Location: Southern Insect Management Research Unit
Title: Resistance to Acephate in Tarnished Plant Bug (Heteroptera: Miridae) Populations in the Mississippi River Delta Authors
Submitted to: Journal of Economic Entomology
Publication Type: Peer Reviewed Journal
Publication Acceptance Date: August 11, 2008
Publication Date: April 2, 2009
Citation: Snodgrass, G.L., Gore, J., Abel, C.A., Jackson, R.E. 2008. Resistance to Acephate in Tarnished Plant Bug (Heteroptera: Miridae) Populations in the Mississippi River Delta. Journal of Economic Entomology.102:699-707 Interpretive Summary: The tarnish plant bug is controlled mainly with insecticides in cotton. The most widely used and effective insecticide for large populations found in cotton in the Mid-South is the organophosphate acephate (Orthene). In 2005, a resistance monitoring program begun in 1998 detected plant bug populations in the hill and delta regions of Mississippi with resistance to acephate high enough that recommended rates of acephate would not control them in cotton. The percentage of the populations tested with this high level of resistance in 2006 increased to 50% (from 40% in 2005) in the hills, and the increase was to 90% (from 30% in 2005) in the delta. These findings were very alarming and along with control problems experienced by producers with plant bugs in cotton in 2006, it caused entomologists in the mid-South to strongly recommend that growers alternate insecticide classes when controlling plant bugs in 2007. Plant bug pressure was very high in cotton in the delta in 2007 and growers averaged making 7.5 applications of insecticides for plant bug control in cotton (as compared to 3 in 2006), and some growers made as many as 16 applications. Some populations were found with high resistance to carbamate, organophosphate, and pyrethroid insecticides and could not be controlled with recommended rates of these insecticides. Alternation of insecticide classes may not work very well when populations resistant to three of the four main classes of insecticides (the fourth class is the neonicitinoid insecticides) are present. This research documents that insecticide resistance in tarnished plant bug populations is now a critical problem in the mid-South. New insecticides in different classes are badly needed for control of plant bugs in cotton in this region.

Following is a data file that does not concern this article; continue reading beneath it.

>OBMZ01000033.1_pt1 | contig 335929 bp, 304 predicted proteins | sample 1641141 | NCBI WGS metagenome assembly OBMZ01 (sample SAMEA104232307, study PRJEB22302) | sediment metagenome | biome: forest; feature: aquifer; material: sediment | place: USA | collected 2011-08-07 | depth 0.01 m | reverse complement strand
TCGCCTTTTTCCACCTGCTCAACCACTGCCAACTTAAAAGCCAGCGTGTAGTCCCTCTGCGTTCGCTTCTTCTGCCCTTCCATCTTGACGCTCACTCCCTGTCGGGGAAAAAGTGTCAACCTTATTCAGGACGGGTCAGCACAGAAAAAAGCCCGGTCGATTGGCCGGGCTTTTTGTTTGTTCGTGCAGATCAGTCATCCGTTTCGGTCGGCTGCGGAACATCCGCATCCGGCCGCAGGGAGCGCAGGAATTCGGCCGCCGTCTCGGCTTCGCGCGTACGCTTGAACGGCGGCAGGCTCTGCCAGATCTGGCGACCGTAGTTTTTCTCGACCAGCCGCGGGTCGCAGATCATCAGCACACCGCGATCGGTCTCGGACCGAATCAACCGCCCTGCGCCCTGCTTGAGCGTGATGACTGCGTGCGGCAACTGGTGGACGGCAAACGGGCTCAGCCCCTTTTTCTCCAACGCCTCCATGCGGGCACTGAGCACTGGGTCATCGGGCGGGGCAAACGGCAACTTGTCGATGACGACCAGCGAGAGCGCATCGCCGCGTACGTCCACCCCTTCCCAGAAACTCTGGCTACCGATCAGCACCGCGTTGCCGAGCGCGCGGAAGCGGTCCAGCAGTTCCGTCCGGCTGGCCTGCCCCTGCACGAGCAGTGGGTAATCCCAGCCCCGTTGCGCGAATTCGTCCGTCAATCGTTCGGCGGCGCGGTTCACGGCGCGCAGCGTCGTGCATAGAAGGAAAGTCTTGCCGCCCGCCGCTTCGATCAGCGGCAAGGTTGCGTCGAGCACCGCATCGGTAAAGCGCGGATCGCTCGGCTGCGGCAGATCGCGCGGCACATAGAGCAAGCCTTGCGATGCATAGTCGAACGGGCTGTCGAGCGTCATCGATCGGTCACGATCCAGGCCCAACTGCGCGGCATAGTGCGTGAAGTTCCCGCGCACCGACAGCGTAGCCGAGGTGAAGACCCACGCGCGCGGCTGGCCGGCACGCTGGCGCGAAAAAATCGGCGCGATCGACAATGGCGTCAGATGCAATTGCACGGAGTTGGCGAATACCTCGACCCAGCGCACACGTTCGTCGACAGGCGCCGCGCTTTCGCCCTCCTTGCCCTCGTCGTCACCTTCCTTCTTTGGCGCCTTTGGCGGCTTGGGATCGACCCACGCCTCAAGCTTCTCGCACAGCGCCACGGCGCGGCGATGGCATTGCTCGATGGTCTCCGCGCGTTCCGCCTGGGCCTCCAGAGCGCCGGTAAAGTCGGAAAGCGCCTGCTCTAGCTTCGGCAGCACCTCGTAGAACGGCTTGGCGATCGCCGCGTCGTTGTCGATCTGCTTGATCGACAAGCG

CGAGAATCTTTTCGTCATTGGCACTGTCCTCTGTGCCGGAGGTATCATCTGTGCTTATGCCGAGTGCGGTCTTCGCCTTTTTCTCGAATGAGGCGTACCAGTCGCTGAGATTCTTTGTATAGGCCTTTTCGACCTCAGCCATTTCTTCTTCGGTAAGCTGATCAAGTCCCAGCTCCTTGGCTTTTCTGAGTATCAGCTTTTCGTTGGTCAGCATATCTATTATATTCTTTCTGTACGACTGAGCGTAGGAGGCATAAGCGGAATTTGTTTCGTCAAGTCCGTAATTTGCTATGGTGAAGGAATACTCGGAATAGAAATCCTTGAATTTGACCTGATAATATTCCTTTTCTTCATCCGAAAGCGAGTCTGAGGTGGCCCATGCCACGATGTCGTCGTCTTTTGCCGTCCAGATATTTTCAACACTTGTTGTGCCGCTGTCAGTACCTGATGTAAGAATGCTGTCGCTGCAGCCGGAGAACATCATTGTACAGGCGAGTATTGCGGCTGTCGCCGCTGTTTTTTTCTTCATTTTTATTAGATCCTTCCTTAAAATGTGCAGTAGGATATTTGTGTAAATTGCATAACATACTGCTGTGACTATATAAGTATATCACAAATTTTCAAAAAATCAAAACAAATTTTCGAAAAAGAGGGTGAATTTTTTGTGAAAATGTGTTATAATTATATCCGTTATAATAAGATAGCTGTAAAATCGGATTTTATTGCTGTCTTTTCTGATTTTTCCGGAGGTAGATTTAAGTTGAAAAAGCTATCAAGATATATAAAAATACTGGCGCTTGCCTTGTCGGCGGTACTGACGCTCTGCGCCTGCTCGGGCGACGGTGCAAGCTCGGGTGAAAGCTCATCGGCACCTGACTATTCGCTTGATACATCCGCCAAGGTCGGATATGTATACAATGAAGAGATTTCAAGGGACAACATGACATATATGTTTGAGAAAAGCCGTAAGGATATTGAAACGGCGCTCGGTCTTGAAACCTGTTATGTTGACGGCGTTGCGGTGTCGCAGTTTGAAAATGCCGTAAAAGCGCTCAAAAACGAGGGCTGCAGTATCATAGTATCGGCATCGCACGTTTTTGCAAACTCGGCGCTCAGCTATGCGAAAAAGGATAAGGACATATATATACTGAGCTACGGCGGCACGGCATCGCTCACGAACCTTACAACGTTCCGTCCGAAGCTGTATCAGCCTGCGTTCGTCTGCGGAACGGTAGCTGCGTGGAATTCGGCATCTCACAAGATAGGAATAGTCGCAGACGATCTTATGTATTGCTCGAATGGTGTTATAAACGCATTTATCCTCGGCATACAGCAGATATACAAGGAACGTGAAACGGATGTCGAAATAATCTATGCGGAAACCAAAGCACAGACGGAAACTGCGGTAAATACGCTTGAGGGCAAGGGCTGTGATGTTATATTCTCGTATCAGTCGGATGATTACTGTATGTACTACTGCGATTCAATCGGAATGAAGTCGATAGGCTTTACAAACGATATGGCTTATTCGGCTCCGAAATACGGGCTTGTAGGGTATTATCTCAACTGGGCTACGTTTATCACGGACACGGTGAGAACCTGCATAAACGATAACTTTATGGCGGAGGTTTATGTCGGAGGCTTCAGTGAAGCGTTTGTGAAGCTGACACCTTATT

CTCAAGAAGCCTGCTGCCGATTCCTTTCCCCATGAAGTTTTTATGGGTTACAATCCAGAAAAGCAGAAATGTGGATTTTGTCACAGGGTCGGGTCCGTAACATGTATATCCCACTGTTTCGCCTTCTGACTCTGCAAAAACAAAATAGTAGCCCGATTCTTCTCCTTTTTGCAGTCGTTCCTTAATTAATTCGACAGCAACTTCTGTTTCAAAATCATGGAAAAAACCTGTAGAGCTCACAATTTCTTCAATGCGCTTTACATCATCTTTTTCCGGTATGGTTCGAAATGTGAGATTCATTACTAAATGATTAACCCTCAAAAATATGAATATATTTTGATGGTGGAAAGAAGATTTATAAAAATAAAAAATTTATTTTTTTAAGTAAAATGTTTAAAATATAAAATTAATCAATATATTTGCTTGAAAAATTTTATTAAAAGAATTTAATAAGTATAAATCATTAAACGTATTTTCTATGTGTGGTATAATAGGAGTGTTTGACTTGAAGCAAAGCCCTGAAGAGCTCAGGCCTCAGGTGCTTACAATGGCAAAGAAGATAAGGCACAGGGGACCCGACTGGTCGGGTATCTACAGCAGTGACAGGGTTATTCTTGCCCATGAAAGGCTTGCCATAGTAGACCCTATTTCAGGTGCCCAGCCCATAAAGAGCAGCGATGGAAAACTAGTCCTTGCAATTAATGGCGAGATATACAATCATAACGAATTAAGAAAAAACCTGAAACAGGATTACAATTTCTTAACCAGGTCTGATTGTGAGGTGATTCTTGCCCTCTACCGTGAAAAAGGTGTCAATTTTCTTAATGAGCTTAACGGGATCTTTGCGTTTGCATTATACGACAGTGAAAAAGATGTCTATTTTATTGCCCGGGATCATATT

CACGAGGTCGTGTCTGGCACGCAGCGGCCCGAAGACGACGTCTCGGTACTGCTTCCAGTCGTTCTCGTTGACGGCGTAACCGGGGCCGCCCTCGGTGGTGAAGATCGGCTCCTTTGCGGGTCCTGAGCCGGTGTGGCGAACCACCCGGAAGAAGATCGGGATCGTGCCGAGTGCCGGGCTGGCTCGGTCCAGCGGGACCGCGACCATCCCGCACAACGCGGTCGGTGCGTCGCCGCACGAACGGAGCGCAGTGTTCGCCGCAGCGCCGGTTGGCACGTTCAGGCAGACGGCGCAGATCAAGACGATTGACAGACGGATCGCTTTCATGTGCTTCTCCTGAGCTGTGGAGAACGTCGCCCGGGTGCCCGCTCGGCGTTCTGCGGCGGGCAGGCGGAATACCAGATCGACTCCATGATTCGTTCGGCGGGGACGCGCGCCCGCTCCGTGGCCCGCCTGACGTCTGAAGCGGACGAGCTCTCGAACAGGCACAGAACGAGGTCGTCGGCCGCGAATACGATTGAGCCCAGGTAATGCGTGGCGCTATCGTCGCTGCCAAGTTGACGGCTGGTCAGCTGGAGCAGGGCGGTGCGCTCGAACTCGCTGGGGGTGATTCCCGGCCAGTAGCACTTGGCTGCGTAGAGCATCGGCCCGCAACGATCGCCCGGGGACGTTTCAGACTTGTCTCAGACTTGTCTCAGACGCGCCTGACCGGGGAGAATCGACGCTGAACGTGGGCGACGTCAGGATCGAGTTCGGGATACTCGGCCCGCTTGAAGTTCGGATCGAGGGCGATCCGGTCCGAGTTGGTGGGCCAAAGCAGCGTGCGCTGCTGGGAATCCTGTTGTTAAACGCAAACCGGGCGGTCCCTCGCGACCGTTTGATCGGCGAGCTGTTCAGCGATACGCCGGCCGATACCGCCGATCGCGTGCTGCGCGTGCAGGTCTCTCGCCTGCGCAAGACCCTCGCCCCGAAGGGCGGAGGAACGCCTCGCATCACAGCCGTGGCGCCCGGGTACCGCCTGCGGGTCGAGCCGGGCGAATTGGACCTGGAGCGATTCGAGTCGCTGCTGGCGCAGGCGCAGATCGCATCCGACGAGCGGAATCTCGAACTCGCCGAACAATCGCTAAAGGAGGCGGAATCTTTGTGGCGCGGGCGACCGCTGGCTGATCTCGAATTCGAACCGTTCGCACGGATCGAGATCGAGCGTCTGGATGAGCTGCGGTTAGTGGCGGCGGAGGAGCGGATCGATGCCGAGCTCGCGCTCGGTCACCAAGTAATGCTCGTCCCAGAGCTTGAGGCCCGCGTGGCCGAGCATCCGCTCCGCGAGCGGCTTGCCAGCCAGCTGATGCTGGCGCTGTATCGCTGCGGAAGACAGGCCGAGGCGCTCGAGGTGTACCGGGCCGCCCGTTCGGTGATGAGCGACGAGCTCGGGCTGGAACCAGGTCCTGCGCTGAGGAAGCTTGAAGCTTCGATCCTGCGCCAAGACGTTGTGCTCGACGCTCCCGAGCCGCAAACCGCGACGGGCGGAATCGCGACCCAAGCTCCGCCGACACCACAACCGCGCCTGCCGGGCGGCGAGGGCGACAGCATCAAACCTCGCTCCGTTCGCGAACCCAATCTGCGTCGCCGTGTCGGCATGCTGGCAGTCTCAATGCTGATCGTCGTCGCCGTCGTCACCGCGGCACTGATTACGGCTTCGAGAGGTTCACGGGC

Technical Abstract: A monitoring program to detect resistance in tarnished plant bug, Lygus lineolaris (Palisot de Beauvois), populations in the delta of AR, LA, and MS, was conducted by testing populations collected from weeds with a glass-vial bioassay at 20 different delta locations from the fall of 2001 through the fall of 2007. Additional results from field tests using recommended rates of formulated acephate in cotton showed that plant bug populations with RR50 values >3.0 for acephate (from the glass-vial bioassay) would be difficult to control in the field. Over a 4-yr-period from 2001 through 2004, only 1 population tested with the glass-vial bioassay was found with a RR50 >3.0 for acephate, but 6 populations having RR50s >3.0 were found in the delta in 2005. In the fall of 2005, an additional 10 populations from the hill region (the cotton growing areas outside the delta) were tested and 4 of these populations had RR50s >3.0. The number of populations with RR50s >3.0 increased to 5 of 10 and 18 of 20 in the hills and delta, respectively, in the fall of 2006. Because of the large increase in resistant populations and nature of the resistance found in this study, along with control problems experienced by growers in 2006, entomologists in the mid-South strongly recommended that alternation of insecticide classes in field treatments for plant bug control be used by growers in 2007. Plant bug pressure was very high in many parts of the delta in 2007, and 15 of the 20 populations tested in the fall had RR50s >3.0. In one field test, a population with multiple resistance was tested and not controlled in treatments using recommended rates of carbamate, organophosphate, and pyrethroid insecticides. Alternation of insecticide classes may not work very well when populations are present that are resistant to 3 of the 4 main classes of cotton insecticides. New insecticides in different classes are badly needed for control of tarnished plant bugs in cotton in the Mid-South.